Hobgoblin in the comics was introduced as another mystery villain. It took years for them to reveal his identity and it got contradicted and retconned by different writers. So it doesn't really matter who the movie puts inside the mask if they ever do him, but to capture the character's original essence, they should not reveal who it is to the audience until the end of the movie.
The big problem with doing Hobgoblin is you really should have the Green Goblin story already told. They've told it twice now in the Spider-Man movies in different ways, but abandoned both of those continuities. The best way to get him in a movie would be to do Spider-Man 4 with Tobey now. Although Hobgoblin, like Venom, would be a character Raimi didn't grow up with and doesn't know. And he wasn't part of his original plans for Spider-Man 4. But then a strange, rewritten version of Felicia Hardy was, another character from the '80s Raimi probably wouldn't have knowledge of from his comics reading days.
As for the first Venom movie, I think it was done reasonably well given they had to rewrite the story to remove Spider-Man from it. Hardy's performance was good, and they told the story pretty well of having him and the symbiote struggling to form a bond and then finally accepting their symbiotic relationship on negotiated terms. That's why this sequel seems to be backtracking by making them act as separate entities, especially just for the sake of cheap comedy.
Doc Ock in Spider-Man 2 borrowed the "possessed" villain storyline a bit from Venom in order to make Ock more interesting. But even there, you see the evil Ock acting as one entity most of the time. The only times he "talks" to the arms is when he's in some kind of moral crisis and they have to negotiate what they're going to do. And more importantly, there weren't any cheap comedy scenes where his arms are fixing him breakfast on their own accord and they're arguing about what toppings to put on the pancakes.
Yeah, I think one reason they never got around to doing Hobgoblin is, you kind of need the backstory of Norman Osborn "dying" as the Green Goblin (as the guy that was eventually revealed as Hobgoblin found one of Norman's old lairs and appropriated his look and gear). Interestingly enough though, the 90's Spider-Man cartoon series did have Hobgoblin (voiced by Mark Hammil) appear before the Green Goblin.
Hobgoblin was the big villain du jour when I started reading Spider-Man in the 80's, and remained at that level until the underwhelming reveal of his identity as Ned Leeds (which was later changed or "retconned" by creator Roger Stern to actually be the character Roderick Kingsley, as you mention). I was also reading the comics when Venom burst on the scene, he quickly became Spidey's top enemy, and he felt like a true threat since he knew Peter's identity and could get at him through his Aunt May or Mary Jane.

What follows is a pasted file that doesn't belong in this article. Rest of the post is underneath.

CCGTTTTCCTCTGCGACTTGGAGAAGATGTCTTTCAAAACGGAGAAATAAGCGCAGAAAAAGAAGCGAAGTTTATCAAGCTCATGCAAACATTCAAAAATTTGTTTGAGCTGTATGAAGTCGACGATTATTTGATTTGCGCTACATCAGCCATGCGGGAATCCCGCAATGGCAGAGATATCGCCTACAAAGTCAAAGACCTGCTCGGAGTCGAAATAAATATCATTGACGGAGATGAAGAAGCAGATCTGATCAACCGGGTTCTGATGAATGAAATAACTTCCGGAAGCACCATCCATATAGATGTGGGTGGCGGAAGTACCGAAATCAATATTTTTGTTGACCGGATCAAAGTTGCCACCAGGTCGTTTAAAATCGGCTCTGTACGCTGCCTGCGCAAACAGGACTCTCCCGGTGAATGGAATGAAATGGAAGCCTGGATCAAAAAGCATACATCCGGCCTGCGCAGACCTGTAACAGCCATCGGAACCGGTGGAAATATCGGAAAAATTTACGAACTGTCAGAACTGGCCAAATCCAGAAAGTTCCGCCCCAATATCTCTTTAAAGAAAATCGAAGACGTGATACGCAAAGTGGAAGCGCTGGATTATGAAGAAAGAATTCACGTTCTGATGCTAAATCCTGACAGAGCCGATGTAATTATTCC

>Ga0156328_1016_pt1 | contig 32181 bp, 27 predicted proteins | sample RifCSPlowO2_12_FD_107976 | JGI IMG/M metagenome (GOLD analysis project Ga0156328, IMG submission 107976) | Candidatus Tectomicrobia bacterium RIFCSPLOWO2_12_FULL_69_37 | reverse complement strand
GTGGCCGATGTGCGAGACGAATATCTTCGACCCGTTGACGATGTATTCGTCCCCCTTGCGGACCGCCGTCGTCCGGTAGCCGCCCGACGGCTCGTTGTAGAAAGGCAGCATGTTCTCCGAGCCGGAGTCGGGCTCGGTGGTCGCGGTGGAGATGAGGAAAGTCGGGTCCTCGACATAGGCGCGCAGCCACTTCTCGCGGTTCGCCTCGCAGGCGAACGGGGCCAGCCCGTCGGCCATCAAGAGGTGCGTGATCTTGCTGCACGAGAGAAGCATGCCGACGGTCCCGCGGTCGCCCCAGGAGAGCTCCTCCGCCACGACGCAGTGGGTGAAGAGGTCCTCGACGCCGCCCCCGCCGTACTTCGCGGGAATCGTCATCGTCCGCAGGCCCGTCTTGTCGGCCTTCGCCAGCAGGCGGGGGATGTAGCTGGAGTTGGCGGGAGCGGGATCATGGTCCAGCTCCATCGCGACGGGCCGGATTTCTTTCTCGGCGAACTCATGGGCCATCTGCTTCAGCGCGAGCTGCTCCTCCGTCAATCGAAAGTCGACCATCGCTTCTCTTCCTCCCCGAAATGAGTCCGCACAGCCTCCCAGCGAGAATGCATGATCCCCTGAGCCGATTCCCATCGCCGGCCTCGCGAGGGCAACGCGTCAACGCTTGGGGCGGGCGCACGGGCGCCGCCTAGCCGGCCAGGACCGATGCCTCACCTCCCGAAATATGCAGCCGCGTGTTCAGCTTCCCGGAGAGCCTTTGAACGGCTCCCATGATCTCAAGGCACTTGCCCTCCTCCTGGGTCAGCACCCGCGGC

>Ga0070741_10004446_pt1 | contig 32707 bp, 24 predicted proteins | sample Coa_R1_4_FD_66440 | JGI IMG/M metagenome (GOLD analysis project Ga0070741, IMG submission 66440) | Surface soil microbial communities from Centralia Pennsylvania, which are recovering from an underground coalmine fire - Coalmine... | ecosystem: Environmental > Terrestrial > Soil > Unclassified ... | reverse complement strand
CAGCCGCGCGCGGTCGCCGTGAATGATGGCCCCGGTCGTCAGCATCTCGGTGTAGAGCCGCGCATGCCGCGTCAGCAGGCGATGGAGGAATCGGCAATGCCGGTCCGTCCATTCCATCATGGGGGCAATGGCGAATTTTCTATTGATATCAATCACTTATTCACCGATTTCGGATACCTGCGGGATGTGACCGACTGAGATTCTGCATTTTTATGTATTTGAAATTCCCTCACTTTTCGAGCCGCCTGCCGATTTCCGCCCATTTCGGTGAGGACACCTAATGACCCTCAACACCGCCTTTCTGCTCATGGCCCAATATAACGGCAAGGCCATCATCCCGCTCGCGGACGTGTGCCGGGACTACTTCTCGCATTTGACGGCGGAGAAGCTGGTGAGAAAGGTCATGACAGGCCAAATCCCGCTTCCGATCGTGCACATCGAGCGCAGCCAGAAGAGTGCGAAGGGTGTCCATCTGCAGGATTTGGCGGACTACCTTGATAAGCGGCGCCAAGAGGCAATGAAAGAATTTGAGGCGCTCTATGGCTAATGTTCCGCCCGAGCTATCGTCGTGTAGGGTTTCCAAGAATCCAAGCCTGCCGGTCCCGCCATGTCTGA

I don't know if you've been following the recent comics, but they spent years building up a new mystery villain in a Hobgoblin-esque way called Kindred that turned out to be Harry.
Yeah, I started reading right after Secret Wars, when Hobby was the big baddie of the day. I remember hearing the cartoon introduced Hobby first, and then I guess later they said he had still broken into Norman's lab and stolen stuff, even though we didn't know about Norman's goblin research at that point. But, yeah, if you do Hobby first in the movies, you undermine Green Goblin's impact later. And you also force Spidey to deal with Hobby as the first Goblin he encounters, so he doesn't get to perceive him as an amped up version of an earlier villain. But they may never want to do Green Goblin again in the movies. So if they could do Hobby as a Whodunnit villain, it'll still at least be a new angle for a villain in the Spider-Man movies. But they should be thinking about that now, so they can start establishing possible suspects in the movie canon.
I'd love to see Hobgoblin onscreen, but I somehow doubt they ever get around to it. Like Secret Wars and the black costume, the Hobby mystery made for some great long-form storyline comics, but hard to do in a couple two-hour movies with a bunch of other stuff happening.
I do see them recasting Norman Osborn for the MCU possibly, to serve as a Lex Luthor-ish threat, out of costume. That was the rumor going around a few years back.
The breakfast scene was awful as well as the chocolate gag. I liked everything in between.
Hardy sure looks like he aged a lot since the first one, that was only 3 years ago.
I saw the thread's title and came in because I thought it was about a new live dvd from the band of the same name.